Fluorescent minerals

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Fluorescent minerals

Description

Minerals that have the unique physical property to absorb light and one wavelength and instantaneously release it at a different wavelength, resulting in a temporary color change to the eye of the human observer. Only about 15% of minerals are able to fluoresce. The fluorescence is usually due to a cation activator, such as: tungsten, molybdenum, lead, boron, titanium, manganese, uranium, and chromium, but some rare earth elements are also able to contribute to the phenomenon. Some trace elements, such as iron or copper, can quench the fluorscence. Most minerals fluoresce a single color, but some may have multiple colors; for example calcite can fluoresce red, blue, white, pink, green and orange. Because of the potential for many varying factors, the fluorescence of mineral is not typically used for its identification.

Phosphorescence: While fluorescent minerals stop glowing when the light source is turned off, minerals that are phosphorescent continue to emit light. Minerals that can sometimes exhibit phosphorescence are: calcite, celestite, colemanite, fluorite, sphalerite, and willemite.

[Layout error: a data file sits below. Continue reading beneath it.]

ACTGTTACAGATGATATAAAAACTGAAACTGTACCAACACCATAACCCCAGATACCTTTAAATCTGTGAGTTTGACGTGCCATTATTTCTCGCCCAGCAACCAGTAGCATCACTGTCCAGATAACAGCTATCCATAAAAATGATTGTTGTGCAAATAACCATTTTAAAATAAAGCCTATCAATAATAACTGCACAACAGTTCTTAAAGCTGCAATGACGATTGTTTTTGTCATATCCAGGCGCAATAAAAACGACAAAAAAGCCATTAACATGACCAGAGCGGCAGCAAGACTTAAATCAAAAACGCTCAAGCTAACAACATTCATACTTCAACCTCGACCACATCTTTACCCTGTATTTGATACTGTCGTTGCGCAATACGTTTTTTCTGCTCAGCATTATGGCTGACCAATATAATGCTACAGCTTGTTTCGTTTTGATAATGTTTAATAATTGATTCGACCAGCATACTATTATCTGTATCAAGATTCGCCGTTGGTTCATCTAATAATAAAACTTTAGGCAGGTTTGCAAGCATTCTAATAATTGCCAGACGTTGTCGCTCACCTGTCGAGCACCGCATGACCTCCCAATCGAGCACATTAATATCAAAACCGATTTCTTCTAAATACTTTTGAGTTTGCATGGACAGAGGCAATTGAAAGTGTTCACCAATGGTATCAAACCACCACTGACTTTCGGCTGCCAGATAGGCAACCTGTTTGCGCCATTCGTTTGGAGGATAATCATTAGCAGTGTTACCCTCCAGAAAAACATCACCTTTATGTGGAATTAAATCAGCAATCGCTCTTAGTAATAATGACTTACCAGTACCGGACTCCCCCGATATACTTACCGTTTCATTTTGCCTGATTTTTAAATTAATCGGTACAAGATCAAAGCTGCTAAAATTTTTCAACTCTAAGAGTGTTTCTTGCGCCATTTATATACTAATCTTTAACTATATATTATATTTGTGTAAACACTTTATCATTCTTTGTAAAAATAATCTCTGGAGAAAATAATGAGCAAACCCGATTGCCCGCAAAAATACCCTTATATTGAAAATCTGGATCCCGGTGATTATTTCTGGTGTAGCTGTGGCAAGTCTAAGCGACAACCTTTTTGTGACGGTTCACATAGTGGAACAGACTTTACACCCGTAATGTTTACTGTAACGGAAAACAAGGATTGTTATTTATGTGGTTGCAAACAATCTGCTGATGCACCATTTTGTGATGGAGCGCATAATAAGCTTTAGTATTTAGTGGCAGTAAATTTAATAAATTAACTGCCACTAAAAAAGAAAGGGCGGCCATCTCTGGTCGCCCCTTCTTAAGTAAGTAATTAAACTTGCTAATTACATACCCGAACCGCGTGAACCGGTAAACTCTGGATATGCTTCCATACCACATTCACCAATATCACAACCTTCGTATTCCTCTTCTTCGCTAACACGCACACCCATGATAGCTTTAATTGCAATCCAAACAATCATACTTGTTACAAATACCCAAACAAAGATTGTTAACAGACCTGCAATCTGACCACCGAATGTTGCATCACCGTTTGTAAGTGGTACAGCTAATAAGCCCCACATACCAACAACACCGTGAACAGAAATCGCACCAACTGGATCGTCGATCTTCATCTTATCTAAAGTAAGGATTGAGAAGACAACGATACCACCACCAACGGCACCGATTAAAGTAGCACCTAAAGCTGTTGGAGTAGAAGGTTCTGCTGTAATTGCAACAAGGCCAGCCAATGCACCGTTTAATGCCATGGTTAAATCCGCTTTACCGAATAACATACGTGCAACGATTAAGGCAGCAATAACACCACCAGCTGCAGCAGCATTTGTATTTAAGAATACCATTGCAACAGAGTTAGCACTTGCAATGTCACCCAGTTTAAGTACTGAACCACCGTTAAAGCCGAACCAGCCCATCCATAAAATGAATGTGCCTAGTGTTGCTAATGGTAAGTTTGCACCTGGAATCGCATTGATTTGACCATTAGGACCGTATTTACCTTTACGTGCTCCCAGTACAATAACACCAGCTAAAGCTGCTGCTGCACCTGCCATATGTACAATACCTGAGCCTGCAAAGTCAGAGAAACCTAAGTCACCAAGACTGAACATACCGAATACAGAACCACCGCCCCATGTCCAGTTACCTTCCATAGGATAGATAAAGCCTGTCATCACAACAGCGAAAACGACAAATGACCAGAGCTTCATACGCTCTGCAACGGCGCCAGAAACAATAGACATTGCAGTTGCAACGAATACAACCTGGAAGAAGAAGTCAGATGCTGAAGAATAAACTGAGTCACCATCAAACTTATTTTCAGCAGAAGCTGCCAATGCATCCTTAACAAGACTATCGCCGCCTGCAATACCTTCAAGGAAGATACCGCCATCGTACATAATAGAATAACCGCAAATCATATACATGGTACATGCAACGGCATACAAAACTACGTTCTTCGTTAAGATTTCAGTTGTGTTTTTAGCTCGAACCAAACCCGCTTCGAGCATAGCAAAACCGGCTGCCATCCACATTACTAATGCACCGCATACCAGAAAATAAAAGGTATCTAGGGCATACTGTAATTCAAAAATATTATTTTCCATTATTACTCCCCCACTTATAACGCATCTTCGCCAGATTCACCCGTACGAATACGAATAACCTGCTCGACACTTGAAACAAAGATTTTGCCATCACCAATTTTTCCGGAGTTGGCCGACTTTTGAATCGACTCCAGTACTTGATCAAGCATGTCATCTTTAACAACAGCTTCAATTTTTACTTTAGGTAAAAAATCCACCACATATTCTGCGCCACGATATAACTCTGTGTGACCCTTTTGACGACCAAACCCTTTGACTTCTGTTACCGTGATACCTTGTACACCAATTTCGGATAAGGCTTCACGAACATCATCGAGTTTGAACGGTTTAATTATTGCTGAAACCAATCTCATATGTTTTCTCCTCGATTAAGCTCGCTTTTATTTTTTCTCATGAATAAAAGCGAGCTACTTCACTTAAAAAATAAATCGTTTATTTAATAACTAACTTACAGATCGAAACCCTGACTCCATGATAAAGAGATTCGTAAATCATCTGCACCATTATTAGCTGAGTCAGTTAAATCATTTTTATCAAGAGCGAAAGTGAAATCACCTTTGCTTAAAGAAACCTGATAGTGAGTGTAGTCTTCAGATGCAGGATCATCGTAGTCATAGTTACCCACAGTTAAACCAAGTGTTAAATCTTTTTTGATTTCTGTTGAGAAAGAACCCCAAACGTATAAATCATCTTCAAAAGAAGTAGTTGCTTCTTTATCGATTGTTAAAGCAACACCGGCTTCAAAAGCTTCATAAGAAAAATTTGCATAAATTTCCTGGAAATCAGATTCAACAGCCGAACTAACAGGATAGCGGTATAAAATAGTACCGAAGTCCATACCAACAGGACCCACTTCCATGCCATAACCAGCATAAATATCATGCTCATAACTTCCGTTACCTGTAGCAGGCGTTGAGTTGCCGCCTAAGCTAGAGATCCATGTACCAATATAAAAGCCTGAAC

Thermoluminescence: Heating a mineral to temperatures as low as 50-200 degrees Celsius may also produce the emission of light. Some minerals that exhibit thermoluminescence are: apatite, calcite, chlorophane, fluorite, lepidolite, scapolite, and some feldspars.

Triboluminescence: Additionally, some mineral may emit light due to a mechanical energy, such as striking, crushing, or scratching. Potential triboluminescent minerals are: amblygonite, calcite, fluorite, lepidolite, pectolite, quartz, sphalerite, and some feldspars.

Other Properties

Mineral Composition Visible color Fluorescent color
Apatite Ca5(PO4)3(F,Cl,OH) pale green to purple pink, blue, greenish yellow
Calcite CaCO3 colorless to white red, blue, pink, green, orange
Cerrusite PbCO3 colorless to white yellowish
Chalcedony SiO2 white, blue, pink variable
Corundum Al2O3 red (ruby), blue (sapphire) red (ruby), none (sapphire)
Fluorite CaF2 colorless, white, pale blue, green blue-violet
Quartz SiO2 colorless, purple variable
Scheelite CaWO4 colorless, white, gray brown, yellow, orange, red, green bright blue, white, yellow
Sphalerite (Zn,Fe)S yellow, brown, gray, black lighter specimens = yellowish
Willemite Zn2SiO4 colorless, white, gray, red, brown strong white, green


Comparisons

Properties of Common Abrasives

Properties of Common Gemstones

Natural and Simulated Diamonds

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